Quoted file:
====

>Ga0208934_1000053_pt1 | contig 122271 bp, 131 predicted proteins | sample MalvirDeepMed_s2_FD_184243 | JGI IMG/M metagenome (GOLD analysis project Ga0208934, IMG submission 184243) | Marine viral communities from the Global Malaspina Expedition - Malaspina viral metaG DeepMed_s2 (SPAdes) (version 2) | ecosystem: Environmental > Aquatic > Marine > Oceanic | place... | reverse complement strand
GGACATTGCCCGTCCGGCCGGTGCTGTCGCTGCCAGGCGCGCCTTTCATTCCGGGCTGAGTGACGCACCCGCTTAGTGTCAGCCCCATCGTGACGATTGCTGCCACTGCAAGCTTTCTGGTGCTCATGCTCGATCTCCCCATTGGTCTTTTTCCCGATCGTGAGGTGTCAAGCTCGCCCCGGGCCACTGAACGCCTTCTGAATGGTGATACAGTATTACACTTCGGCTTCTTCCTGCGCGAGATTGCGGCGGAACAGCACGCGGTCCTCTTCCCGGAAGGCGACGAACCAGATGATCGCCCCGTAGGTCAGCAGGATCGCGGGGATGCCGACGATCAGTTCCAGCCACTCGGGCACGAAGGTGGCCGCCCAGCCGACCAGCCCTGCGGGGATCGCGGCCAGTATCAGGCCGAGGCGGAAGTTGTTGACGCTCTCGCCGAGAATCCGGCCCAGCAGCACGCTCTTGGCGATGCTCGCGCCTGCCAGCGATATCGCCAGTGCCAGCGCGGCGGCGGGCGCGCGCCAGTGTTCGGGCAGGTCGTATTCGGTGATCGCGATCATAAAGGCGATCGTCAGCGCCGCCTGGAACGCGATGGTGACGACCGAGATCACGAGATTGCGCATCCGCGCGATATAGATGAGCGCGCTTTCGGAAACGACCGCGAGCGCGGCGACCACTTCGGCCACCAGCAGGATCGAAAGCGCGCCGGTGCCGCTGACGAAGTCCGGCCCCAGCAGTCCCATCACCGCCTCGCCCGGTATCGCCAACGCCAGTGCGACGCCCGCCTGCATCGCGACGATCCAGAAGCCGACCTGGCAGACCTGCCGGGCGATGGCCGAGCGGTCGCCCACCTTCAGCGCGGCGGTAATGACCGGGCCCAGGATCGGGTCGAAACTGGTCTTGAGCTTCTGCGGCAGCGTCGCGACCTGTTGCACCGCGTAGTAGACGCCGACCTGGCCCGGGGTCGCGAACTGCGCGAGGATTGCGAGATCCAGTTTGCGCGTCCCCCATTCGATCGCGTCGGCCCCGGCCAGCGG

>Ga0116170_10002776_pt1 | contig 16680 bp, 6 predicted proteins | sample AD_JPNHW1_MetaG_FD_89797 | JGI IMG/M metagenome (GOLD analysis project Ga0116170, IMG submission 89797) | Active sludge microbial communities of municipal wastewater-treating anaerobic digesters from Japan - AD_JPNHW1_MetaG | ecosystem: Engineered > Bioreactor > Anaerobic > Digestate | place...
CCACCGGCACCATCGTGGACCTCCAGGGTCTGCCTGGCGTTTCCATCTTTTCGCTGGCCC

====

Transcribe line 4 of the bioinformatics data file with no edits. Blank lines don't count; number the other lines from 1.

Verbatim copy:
CCACCGGCACCATCGTGGACCTCCAGGGTCTGCCTGGCGTTTCCATCTTTTCGCTGGCCC